Monday hurling debate: Cody’s biggest job, goals dried up, keepers going too long

Our hurling writers pick some trends and topics out of the opening weekend of hurling league action.


Unusual words from Brian Cody at the end of Saturday’s defeat by Cork at Páirc Uí Chaoimh.

“I don’t think there’s too much expected from our team this year, by an awful lot of people.”

It this the first instance in a long time, maybe ever, of Cody going the ‘media wrote us off’ route?

Anthony Daly, speaking on today’s Irish Examiner PaperTalk podcast, isn’t so sure it’s just mind games from the Kilkenny boss, rather an accurate reflection of an unfamiliar reality.

“A little bit of that (the mind games) but there’s a reality there too.

“With Paul Murphy and Colin Fennelly being away until April as well, that’s a real difficulty.

“Other years they were able to have lads missing and have massive strength in depth. But now it’s really being felt, the loss of the two lads.

“Defensively, I think that’s where they are in a bit of trouble. You saw what Padraig Walsh could do when he stormed up the field with that magnificent score on Saturday night.

“You’d like to see him at five, but who’s going to play in the full-back line. They seem to be short of options.

“I admire Brian. It would have been easy for him to walk away. But the difficult bit is staying on and helping with remoulding a team.

“They’ll still be hard beat but it’s hard to see them winning an All-Ireland. If he does, I think it will be the greatest thing he’s ever done as a manager.”

Listen to Dalo discuss Kilkenny and all the first round of hurling games from 21:45


It wasn’t only that there was just one goal in Ennis yesterday; there was just one goal opportunity period.

Elsewhere across Division 1A, there was just the one in Cork on Saturday and then two in Walsh Park. The fact that it’s January has to be considered but then goals have been on the decline in the game and one wonders just how of a model Galway have provided since going through last year’s championship scoring one goal, not finding the net for their last four matches in that run.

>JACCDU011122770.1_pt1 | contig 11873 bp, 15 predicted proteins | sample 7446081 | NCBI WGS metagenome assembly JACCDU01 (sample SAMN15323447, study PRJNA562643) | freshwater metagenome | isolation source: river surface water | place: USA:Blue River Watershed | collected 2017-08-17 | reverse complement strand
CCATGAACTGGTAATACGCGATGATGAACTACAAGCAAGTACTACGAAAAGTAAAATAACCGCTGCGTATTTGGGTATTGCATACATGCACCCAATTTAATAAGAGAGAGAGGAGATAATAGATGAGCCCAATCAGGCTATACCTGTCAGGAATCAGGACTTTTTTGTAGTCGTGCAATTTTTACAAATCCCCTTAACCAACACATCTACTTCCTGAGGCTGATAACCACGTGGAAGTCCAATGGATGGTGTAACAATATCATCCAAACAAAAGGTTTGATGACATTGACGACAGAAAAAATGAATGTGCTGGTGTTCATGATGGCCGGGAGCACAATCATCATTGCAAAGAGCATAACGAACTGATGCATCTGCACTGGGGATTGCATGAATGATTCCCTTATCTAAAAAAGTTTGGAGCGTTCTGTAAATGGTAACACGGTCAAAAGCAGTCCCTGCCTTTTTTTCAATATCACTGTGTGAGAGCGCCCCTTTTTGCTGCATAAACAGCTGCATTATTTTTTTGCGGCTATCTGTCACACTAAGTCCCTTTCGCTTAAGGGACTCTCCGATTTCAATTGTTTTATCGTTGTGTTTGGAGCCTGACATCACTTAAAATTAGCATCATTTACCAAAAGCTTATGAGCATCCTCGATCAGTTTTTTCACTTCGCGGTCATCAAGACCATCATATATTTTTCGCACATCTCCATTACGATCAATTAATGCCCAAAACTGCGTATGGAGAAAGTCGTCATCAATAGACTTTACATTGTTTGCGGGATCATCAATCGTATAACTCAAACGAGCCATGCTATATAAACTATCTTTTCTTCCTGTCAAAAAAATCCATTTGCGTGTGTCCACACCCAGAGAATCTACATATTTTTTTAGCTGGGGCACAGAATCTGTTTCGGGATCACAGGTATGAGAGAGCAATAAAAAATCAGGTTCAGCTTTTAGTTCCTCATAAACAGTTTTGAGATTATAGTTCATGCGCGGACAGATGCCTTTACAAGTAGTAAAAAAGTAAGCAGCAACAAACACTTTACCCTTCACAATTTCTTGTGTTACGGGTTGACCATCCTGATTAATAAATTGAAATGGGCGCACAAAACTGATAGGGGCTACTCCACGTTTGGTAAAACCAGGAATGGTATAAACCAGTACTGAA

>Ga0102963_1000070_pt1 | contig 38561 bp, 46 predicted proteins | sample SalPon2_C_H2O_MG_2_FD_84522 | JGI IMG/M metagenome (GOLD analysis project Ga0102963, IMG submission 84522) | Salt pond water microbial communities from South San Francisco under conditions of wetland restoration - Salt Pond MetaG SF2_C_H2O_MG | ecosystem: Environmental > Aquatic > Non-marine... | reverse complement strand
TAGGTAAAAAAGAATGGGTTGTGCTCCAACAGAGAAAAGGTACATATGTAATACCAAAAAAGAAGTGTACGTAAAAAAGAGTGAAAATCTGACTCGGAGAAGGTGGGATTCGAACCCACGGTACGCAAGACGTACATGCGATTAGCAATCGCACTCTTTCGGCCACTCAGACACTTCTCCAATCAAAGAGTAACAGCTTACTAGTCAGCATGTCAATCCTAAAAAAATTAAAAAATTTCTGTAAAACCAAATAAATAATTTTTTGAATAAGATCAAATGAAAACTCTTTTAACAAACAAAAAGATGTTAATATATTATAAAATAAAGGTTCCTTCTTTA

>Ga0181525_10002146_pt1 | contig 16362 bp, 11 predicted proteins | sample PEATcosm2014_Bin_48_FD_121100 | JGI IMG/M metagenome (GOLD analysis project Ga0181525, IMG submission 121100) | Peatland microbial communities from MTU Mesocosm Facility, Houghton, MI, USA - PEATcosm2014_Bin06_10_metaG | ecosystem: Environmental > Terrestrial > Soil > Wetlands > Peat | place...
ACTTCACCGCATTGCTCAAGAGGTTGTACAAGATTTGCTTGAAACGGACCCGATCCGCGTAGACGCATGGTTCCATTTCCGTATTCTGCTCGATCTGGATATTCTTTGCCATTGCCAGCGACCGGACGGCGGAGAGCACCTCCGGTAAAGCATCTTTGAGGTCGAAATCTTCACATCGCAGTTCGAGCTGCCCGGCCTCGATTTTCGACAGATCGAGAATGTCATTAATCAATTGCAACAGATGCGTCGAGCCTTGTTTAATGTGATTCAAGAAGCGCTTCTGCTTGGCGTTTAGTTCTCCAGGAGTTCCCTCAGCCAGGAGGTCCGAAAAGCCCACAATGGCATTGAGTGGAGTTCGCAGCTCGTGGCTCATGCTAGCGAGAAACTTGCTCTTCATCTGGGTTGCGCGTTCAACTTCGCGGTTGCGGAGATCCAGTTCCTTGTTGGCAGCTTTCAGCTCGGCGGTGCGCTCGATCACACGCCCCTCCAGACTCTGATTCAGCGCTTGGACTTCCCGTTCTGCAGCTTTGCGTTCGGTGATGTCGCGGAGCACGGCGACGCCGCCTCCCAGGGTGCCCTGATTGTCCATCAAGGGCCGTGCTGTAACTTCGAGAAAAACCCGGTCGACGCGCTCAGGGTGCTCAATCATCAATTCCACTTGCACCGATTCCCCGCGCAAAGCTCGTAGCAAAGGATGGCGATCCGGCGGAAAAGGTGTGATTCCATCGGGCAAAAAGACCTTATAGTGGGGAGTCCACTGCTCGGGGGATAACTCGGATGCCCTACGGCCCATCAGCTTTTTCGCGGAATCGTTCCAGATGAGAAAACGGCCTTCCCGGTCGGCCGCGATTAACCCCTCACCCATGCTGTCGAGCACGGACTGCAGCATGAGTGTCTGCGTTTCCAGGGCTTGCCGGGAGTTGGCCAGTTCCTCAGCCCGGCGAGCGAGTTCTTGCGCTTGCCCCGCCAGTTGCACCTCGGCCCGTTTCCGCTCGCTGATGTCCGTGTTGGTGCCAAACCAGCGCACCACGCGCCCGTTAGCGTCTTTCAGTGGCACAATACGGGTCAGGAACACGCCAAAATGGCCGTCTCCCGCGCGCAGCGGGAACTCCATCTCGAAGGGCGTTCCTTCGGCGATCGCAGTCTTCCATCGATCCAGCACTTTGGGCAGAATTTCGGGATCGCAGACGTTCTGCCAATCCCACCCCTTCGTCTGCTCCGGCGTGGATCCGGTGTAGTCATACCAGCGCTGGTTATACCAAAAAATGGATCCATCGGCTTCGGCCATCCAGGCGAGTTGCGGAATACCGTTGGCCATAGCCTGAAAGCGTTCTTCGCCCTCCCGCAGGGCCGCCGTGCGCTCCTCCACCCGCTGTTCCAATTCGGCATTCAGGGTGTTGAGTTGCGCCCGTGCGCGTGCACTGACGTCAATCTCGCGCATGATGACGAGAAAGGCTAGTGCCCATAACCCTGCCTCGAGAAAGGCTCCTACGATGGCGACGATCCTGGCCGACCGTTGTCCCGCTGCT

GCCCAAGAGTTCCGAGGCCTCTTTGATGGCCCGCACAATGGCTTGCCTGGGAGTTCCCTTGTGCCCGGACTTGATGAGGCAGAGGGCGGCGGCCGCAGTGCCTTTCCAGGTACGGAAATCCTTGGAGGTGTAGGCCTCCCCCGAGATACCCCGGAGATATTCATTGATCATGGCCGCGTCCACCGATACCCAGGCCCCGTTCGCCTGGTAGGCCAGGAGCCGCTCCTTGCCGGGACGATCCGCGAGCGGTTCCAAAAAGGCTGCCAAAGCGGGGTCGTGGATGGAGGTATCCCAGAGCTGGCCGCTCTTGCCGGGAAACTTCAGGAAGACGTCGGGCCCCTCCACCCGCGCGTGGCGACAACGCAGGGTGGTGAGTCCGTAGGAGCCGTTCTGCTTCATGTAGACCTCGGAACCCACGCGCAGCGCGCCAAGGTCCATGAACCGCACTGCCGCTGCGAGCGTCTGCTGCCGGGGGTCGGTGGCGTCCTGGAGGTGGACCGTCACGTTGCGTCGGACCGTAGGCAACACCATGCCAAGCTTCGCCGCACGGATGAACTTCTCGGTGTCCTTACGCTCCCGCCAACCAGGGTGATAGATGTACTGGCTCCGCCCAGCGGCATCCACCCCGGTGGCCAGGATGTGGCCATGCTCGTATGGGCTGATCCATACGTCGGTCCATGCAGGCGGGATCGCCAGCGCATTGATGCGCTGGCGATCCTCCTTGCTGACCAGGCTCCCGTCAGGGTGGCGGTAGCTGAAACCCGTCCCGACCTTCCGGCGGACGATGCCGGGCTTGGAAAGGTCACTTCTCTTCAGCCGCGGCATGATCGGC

Clare co-manager Donal Moloney believes goals will be forthcoming.

"We scored a lot of goals last year and it didn’t do us any good!” he smiled yesterday. “It was quite interesting that while there was a lot of shots today the goalies really only had tidying up work to do except for the shot from David (Reidy) at the end. It’s quite interesting. All these players are banging over the ball now from anywhere inside the 65. There’s a major focus on that but I think the goals will come. I wouldn’t worry about that.”


Goalkeepers hitting points is not the rarity it once was, but last weekend saw Eoin Murphy of Kilkenny and Mark Fanning of Wexford bomb the ball over the bar from their own halves.

It’s surely only a matter of time before some ‘keeper starts landing puck-outs over the bar, at which point you may see action. Interfering with the most basic of hurling technology might seem like heresy, but it seems ironic that at a time when most managers are keen on closely controlled stick passing, many goalkeepers have the wherewithal to bypass almost every line of the field with their puck-outs.

It’s surely illogical, at the very least, that a jersey tug by a corner-forward one hundred metres from his own goal should give the opposition a scoring opportunity. Legislation needed. Or heavier sliotars, maybe.

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